2. Test suites that are erratic and alternate between success and failure during subsequent test cycles
  3. Test suites that have failed during the previous execution

If the test suite's results show a discernible trend and the last several test runs are all successful, the test is not identified as flaky. This type of test result indicates that an issue existed but was resolved.
A test can be flaky as a result of a bug in the code or as a result of a flaw in the test itself. A flaky test suite is automatically selected for the next test cycle. 

Mapping defects found to code components

By associating defects discovered during tests with the application components from which they originate, an AI system can identify which builds require additional testing based on the code components included in the build. Naturally, we must prioritize defects appropriately based on their severity, location within the CI/CD lifecycle, and type. This enables the AI system to proactively identify high-risk or defect-prone components and flags out the tests associated with them (as described in feature (A) above) whenever they are included in a build.

In summary, Test Advisor assists in reducing the amount of testing required by flagging tests that must be run as part of a build. This frequently results in a reduction of more than 60% in the number of tests run (in comparison to those run using traditional approaches).

00203 S2C4 Figure 4

 

Case in point

A large telecom service provider has been implementing DevOps practices to transition to an agile delivery lifecycle. Naturally, they were concerned about the volume of tests they needed to run in conjunction with frequent code changes and builds associated with their bi-weekly release cycles. They were typically required to run over 500 tests per build of an application (including unit, component, and BDD tests, API and integration tests, and system tests), the majority of which were manual. Carrying out all of these tests would significantly slow their release cycle. They were able to reduce the volume of tests by 70% to 90% depending on the application by implementing CDD and Test Advisor. By reducing the number of tests, they were able to significantly reduce elapsed time and testing-related delays.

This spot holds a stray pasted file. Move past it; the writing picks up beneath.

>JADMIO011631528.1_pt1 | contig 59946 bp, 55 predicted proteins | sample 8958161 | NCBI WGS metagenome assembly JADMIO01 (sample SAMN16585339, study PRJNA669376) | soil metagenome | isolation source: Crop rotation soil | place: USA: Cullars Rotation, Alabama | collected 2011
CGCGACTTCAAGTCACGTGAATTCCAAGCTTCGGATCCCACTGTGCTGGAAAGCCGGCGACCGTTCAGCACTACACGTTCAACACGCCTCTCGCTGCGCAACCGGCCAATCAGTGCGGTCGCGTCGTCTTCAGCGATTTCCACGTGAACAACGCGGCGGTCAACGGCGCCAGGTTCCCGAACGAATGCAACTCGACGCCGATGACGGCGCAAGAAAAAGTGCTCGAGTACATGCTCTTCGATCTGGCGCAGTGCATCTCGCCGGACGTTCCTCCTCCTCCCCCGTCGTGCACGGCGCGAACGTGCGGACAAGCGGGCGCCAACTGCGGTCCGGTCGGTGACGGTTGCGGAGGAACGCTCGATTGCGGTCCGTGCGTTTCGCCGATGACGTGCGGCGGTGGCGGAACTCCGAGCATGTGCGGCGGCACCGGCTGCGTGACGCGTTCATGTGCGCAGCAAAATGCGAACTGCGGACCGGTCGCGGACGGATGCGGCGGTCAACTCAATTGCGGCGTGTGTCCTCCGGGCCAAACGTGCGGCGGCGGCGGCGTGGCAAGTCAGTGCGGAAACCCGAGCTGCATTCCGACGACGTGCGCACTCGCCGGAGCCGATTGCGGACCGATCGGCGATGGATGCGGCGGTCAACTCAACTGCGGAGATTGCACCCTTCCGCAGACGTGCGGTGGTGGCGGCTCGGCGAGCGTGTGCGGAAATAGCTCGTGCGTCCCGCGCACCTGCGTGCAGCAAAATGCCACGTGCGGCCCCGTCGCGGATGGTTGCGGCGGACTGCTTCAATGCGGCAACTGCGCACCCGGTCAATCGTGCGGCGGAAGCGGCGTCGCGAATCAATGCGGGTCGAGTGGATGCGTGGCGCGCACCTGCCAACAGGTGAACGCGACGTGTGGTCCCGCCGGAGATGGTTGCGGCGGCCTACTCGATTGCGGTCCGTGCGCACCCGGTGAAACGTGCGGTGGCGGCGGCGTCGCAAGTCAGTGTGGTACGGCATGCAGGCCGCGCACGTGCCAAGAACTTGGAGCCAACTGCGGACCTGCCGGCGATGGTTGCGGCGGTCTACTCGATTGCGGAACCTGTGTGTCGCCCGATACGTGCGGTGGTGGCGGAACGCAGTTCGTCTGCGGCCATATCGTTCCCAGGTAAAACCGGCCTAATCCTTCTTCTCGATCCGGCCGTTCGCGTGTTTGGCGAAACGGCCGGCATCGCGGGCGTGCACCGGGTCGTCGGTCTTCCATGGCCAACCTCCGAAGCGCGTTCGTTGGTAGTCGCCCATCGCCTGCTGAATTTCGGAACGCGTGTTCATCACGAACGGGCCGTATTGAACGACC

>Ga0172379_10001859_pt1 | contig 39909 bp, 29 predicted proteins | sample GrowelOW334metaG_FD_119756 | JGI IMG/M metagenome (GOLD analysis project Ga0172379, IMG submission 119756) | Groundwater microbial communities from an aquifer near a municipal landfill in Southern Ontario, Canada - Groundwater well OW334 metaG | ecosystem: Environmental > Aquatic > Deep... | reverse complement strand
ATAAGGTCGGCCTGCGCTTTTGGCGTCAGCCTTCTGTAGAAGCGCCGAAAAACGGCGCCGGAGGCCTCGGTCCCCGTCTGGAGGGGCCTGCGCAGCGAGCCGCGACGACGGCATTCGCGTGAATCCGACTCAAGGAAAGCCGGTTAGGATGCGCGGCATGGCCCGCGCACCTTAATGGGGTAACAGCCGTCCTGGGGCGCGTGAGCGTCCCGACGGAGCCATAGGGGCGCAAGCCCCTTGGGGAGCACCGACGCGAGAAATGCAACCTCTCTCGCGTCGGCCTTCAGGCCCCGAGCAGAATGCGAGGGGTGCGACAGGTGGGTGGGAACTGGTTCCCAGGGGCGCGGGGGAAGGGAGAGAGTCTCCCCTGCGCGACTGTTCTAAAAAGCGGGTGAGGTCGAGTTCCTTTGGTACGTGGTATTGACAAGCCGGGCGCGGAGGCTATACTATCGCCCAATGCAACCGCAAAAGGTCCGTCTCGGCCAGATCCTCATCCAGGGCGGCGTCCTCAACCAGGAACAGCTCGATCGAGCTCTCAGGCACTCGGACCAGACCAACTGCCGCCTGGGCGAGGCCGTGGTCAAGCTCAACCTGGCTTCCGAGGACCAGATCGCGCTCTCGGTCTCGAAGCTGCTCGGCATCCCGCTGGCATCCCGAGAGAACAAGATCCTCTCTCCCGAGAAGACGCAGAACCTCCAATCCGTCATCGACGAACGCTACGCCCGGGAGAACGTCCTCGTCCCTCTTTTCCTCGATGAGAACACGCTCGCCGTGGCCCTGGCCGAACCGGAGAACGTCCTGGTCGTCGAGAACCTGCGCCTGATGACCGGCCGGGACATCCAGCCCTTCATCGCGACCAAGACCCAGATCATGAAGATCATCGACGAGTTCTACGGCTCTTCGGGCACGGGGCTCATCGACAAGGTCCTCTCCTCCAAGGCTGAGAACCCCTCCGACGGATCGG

Looking forward

We have only begun to scratch the surface of AI/ML applications in testing and quality – and a vast realm of possibilities awaits. Several key use cases that we are considering for future enhancements include defect prediction and source identification, quantification of release/deployment risk prior to going live, and automated test (and test data) generation based on production usage scenarios.

About the author

Shamim Ahmed

Shamim Ahmed

Shamim Ahmed is CTO for DevOps Solution Engineering at Broadcom Technologies, where he is responsible for innovating intelligent DevOps and BizOps solutions using Broadcom's industry leading technologies.

His key focus areas include: applications of AI/machine learning to DevOps, "model-based everything" in Continuous Delivery (specifically model-based requirements, testing, deployment, release, test data and services) , site reliability engineering (SRE), and modern application architectures.

About Broadcom

Broadcom Inc. is a global technology leader that designs, develops and supplies a broad range of semiconductor and infrastructure software solutions. Broadcom’s category-leading product portfolio serves critical markets including data center, networking, enterprise software, broadband, wireless, storage and industrial. Our solutions include data center networking and storage, enterprise, mainframe and cyber security software focused on automation, monitoring and security, smartphone components, telecoms and factory automation. For more information, go to www.broadcom.com. The term “Broadcom” refers to Broadcom Inc. and/or its subsidiaries.